Members will receive an invitation by email to vote for the Society’s Vice President, who will automatically accede to the presidency in two years, two Directors-at-Large, and the Secretary-Treasurer, who is running unopposed. The voting deadline is September 30, 2015.

Vice President:
  • Catriona MacLeod
  • Karin Wurst
  • Mary Helen Dupree
  • Joseph O’Neil
  • Heidi Schlipphacke
  • John H. Smith
  • Christian Weber


For Vice President (vote for one):

Catriona MacLeod is Edmund J. and Louise W. Kahn Term Professor of German at the University of Pennsylvania, where she is beginning a second term as Chair of the Department of Germanic Languages and Literatures. She received her Ph.D. in German from Harvard in 1992, and after spending a year as Randall McIver Junior Research Fellow at St. Hugh’s College, Oxford became Assistant Professor of German at Yale. Since 1999 she has been at the University of Pennsylvania, where she is a member of the graduate groups in Comparative Literature and History of Art, and is also affiliated with Cinema Studies and Gender, Sexuality, and Women’s Studies. MacLeod is the author of Embodying Ambiguity: Androgyny and Aesthetics from Winckelmann to Keller (Detroit, MI: Wayne State U P, 1998) and Fugitive Objects: Sculpture and Literature in the German Nineteenth Century (Evanston, IL: Northwestern UP, 2014) – the latter was awarded the 2014 Jean-Pierre Barricelli Prize for best book in Romanticism Studies. She has co-edited two collected volumes in Word and Image Studies, and with her Penn colleague Bethany Wiggin is co-editor of the forthcoming book Un/Translatables: New Maps for Germanic Literatures (Northwestern UP). Since 2011 MacLeod has been Senior Editor of the journal Word & Image. She is currently working on a new book project that combines her interests in aesthetics, art, intermediality, genre, and gender: provisionally titled Romantic Scraps, the book is an interdisciplinary study of the role of small, fragmentary, shadowy, and obsolete remainders (to use Francesco Orlando’s term) in German literary and visual culture of the first half of the nineteenth century. Most recently, her writing on paper cuts in the Weimar salon of Johanna Schopenhauer has appeared in the DVjs.

“I owe a huge personal and professional debt to the Goethe Society and its members, with whom I have been connected since my first years on the tenure track. Over those years, I have had the opportunity to serve as Director-at-Large and as Book Review Editor of the Goethe Yearbook, and have been extremely happy to take part twice in the workshop for dissertation writers that is such a fruitful part of the Atkins Conferences. The integrity and inclusiveness of the Society are values that I would strive to uphold and further, while maintaining a focus on the daring diversity of intellectual interests and approaches that is, not least, a hallmark of Goethe’s own career. Today, the humanities continue to be under scrutiny in North American higher education. And within the humanities, foreign language education has been subject to particular retrenchment. When we teach Goethe’s Divan, his theories of translation, and his concept of Weltliteratur, we have in our hands a powerful tool that can be deployed to show the importance of multilingualism in an age of homogenized Global English. Goethe’s manifold explorations of the natural world have never seemed more relevant for the humanities (or indeed humanity) at large, or for opening up dialog with our colleagues in the sciences. I can put my own international, strongly interdisciplinary profile to good use for the Society. I would like to deepen our ties with our associated societies in Germany and elsewhere, as well as facilitate exchanges with groups in other disciplines such as history of art. As a Romanticist too, I am especially interested in collaborating productively with the Frankfurter Hochstift. Above all, I see it as vital, within the Goethe Society, to foster the intergenerational networks that will continue to sustain and invigorate our field as well as German Studies more broadly.”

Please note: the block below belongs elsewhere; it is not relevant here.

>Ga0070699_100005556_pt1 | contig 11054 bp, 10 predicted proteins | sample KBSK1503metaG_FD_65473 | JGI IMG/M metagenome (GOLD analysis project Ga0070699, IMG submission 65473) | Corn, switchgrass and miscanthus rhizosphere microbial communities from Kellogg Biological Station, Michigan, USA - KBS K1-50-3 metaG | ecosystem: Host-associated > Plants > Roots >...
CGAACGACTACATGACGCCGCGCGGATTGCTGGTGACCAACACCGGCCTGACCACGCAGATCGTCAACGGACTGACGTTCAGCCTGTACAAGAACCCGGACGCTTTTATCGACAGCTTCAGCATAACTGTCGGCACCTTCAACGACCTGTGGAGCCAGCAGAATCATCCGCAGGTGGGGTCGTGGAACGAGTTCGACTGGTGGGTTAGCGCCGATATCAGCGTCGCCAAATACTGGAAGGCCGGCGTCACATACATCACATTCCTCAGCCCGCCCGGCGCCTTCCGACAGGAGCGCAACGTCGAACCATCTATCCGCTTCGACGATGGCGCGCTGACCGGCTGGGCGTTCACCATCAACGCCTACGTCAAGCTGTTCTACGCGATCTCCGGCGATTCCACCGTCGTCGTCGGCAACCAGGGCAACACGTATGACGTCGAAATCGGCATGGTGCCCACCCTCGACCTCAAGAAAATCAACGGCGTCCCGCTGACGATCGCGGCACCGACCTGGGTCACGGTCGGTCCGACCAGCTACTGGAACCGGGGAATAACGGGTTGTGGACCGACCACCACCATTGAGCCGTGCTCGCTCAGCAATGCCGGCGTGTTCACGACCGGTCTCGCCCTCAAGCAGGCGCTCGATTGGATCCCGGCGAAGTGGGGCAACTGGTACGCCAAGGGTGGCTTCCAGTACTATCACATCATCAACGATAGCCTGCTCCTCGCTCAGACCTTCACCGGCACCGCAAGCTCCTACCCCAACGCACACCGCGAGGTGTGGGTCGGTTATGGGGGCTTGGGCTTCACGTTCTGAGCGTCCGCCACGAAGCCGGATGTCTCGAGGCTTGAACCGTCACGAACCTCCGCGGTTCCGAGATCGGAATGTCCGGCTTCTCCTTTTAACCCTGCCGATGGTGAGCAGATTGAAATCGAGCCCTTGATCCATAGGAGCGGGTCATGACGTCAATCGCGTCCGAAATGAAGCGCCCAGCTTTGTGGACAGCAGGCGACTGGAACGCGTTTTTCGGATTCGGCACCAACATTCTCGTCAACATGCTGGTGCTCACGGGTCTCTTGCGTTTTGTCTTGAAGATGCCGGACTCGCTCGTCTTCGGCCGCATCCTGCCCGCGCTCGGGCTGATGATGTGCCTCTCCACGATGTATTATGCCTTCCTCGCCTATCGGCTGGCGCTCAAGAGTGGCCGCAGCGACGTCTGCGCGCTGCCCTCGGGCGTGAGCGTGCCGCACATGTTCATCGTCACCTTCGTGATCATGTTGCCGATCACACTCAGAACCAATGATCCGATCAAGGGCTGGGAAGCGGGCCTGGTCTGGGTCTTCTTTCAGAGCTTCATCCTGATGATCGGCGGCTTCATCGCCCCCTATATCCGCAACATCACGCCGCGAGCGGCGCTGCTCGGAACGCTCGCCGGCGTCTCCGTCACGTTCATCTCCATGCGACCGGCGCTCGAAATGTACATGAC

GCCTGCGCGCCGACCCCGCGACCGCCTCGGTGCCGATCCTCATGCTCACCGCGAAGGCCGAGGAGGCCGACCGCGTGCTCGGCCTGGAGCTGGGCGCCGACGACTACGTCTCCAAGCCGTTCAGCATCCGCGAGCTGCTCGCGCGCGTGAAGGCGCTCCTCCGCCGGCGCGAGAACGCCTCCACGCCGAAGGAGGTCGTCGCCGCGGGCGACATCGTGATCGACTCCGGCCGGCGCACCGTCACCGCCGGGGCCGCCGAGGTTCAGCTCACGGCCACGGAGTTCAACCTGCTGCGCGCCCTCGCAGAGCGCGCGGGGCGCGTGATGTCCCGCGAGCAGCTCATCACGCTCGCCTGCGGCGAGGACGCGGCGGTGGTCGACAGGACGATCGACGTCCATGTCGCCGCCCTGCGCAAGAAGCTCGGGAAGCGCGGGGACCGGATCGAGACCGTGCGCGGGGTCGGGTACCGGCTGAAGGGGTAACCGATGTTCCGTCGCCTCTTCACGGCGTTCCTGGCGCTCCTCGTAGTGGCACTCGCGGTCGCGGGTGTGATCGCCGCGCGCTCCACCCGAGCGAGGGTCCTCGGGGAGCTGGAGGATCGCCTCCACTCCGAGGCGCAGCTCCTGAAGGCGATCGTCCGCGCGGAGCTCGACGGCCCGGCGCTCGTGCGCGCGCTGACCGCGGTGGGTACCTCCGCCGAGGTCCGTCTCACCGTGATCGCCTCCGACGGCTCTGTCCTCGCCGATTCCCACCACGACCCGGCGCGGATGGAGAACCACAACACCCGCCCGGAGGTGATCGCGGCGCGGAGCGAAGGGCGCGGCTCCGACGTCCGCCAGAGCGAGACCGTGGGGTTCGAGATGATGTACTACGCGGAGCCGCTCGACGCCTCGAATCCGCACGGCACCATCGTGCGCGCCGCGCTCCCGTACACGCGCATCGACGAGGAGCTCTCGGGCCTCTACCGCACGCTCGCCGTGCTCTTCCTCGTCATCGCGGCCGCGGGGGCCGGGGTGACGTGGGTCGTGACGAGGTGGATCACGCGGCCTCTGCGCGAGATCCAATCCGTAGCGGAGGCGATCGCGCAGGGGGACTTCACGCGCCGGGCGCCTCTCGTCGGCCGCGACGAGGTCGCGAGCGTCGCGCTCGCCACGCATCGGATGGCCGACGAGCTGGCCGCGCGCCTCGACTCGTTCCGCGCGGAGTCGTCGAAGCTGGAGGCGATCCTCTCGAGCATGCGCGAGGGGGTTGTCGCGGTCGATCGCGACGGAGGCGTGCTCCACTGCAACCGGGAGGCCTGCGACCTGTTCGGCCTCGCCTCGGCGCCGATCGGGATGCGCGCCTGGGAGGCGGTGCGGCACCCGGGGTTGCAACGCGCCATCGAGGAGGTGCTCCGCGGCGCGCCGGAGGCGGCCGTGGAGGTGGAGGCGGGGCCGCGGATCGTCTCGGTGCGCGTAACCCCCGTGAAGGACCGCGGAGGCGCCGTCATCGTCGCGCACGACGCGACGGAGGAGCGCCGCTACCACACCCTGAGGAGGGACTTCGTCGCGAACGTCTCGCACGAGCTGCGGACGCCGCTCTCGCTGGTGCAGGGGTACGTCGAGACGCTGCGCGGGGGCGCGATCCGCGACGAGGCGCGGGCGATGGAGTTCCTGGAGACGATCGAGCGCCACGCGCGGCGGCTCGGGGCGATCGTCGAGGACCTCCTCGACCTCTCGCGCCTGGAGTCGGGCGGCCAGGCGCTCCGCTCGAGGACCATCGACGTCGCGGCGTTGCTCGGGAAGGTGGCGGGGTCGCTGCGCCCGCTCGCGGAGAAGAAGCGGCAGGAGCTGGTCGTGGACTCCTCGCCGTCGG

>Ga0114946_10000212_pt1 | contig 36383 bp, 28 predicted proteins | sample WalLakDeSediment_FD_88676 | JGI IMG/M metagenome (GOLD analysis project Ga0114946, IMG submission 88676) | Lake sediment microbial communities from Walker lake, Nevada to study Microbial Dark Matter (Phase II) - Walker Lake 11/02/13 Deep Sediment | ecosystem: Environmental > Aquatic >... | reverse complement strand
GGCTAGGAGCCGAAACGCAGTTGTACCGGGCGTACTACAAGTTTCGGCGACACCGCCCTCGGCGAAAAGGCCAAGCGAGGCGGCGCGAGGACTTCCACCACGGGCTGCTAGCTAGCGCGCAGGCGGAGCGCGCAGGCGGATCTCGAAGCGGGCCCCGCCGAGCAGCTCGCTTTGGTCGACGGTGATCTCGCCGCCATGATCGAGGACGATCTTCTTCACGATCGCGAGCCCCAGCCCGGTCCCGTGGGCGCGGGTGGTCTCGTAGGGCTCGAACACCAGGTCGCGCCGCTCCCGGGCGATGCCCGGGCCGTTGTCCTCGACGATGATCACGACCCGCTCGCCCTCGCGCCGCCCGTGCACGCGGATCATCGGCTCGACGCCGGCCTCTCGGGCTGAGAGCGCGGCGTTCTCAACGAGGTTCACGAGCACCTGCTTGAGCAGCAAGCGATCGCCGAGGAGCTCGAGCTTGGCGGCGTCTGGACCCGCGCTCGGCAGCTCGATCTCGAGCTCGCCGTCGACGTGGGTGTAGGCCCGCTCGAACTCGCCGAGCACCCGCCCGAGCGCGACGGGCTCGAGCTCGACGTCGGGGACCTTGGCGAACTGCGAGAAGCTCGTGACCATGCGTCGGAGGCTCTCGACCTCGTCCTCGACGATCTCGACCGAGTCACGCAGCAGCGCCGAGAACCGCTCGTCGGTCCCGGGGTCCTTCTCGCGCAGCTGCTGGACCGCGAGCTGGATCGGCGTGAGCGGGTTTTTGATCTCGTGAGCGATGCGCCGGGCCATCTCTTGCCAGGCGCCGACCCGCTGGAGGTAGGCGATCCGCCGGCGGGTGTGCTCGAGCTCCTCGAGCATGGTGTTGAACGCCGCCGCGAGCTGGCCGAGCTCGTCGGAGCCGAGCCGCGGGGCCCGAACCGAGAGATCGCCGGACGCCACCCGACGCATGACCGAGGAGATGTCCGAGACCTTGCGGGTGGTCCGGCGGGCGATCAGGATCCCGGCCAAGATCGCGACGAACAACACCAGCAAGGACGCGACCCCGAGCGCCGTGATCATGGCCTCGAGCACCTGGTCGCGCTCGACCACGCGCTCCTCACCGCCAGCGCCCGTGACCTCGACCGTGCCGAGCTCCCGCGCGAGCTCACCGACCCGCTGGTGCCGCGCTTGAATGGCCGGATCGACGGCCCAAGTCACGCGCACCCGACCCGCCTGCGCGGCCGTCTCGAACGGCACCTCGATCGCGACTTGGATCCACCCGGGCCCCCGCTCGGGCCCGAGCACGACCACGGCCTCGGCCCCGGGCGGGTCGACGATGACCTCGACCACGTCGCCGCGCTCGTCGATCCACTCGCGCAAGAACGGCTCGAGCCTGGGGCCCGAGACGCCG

Karin A. Wurst is Professor of German Literature and Culture at Michigan State University. She received her Staatsexamen from the University of Tübingen and her Ph.D. from The Ohio State University. Her books have focused on representations of the family, women’s drama, cultural consumption in 18th-century Germany, and narration: Das Schlaraffenland verwilderter Ideen. Narrative Strategien in den Prosaerzählungen von J.M.R. Lenz (Würzburg: Königshausen & Neumann, 2014); Fabricating Pleasure: Fashion, Entertainment, and Consumption in Germany (1780-1830), German Literary Theory and Cultural Studies (Wayne State University Press, 2005). Karin A. Wurst and Alan Leidner, Unpopular Virtues: J.M.R. Lenz and the Critics. A Reception History (Columbia, S.C.: Camden House, 1999). She edited and introduced Eleonore Thon’s “Adelheit von Rastenberg. Texts and Translation Series. (New York: MLA, 1996). Edited and introduced J.M.R. Lenz als Alternative? Positionsanalysen zum 200. Todestag (Köln, Wien, Weimar: Böhlau, 1992). Other book publications include Frau und Drama im achtzehnten Jahrhundert (Köln, Wien: Böhlau, 1991). “Familiale Liebe ist die wahre Gewalt.” Zur Repräsentation der Familie in Lessings dramatischem Werk” (Amsterdam: Rodopi, 1988). Her articles focus on 17th– and 18th-century Germany and issues of gender, cultural and aesthetic representation. They have appeared in German Quarterly, Daphnis, German Studies Review, Lessing Yearbook, Text + Kritik, Seminar, Women in German Yearbook, Goethe Yearbook, and the Lenz Jahrbuch. She has been active in concerns of the profession and is deeply involved with the reform of Graduate Studies in German in particular, and the Humanities, in general. She has served as President of the Society for German Baroque and Renaissance Studies, and has experience as the two-term book review editor for the German Quarterly. Her teaching interests include literary and cultural theories, feminist theory, women’s literature, and material culture. From 2006 to 2014 she served as Dean of the College of Arts and Letters at Michigan State University; she currently serves as Special Advisor to the Provost on Intercultural Learning and Student Engagement.